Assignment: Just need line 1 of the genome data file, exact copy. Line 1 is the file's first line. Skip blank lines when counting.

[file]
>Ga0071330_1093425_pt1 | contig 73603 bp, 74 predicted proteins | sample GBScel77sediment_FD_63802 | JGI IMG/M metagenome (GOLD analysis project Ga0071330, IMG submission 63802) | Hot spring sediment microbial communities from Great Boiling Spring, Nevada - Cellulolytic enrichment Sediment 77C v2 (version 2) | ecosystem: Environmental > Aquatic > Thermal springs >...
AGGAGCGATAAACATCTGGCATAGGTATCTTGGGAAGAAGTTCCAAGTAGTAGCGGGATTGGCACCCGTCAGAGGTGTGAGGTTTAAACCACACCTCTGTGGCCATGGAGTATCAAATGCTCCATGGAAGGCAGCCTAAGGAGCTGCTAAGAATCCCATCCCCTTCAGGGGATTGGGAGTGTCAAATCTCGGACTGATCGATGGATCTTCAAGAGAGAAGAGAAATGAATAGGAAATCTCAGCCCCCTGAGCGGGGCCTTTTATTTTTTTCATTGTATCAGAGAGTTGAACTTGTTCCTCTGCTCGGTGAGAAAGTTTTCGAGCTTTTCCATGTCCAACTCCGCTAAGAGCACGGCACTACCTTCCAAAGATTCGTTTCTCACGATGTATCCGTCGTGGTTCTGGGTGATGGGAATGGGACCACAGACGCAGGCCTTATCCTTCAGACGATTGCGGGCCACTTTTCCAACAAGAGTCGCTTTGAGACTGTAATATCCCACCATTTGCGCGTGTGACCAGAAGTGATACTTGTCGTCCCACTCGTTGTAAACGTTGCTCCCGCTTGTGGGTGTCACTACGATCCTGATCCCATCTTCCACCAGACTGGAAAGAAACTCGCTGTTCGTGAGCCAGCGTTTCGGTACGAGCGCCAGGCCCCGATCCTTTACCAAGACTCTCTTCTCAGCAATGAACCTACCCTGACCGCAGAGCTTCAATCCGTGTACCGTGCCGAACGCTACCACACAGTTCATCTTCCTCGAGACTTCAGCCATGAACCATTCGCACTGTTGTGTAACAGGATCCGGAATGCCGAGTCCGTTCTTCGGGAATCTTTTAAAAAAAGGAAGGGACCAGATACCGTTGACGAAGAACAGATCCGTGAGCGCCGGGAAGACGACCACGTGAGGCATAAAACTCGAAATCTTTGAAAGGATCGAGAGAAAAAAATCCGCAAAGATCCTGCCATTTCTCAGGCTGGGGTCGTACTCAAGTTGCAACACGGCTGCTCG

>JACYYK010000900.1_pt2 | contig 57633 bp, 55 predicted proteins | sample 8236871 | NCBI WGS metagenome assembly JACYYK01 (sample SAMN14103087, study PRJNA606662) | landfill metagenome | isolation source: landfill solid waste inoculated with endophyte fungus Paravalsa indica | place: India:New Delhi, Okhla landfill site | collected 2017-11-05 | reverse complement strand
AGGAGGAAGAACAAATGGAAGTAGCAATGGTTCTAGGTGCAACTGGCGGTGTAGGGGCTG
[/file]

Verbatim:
>Ga0071330_1093425_pt1 | contig 73603 bp, 74 predicted proteins | sample GBScel77sediment_FD_63802 | JGI IMG/M metagenome (GOLD analysis project Ga0071330, IMG submission 63802) | Hot spring sediment microbial communities from Great Boiling Spring, Nevada - Cellulolytic enrichment Sediment 77C v2 (version 2) | ecosystem: Environmental > Aquatic > Thermal springs >...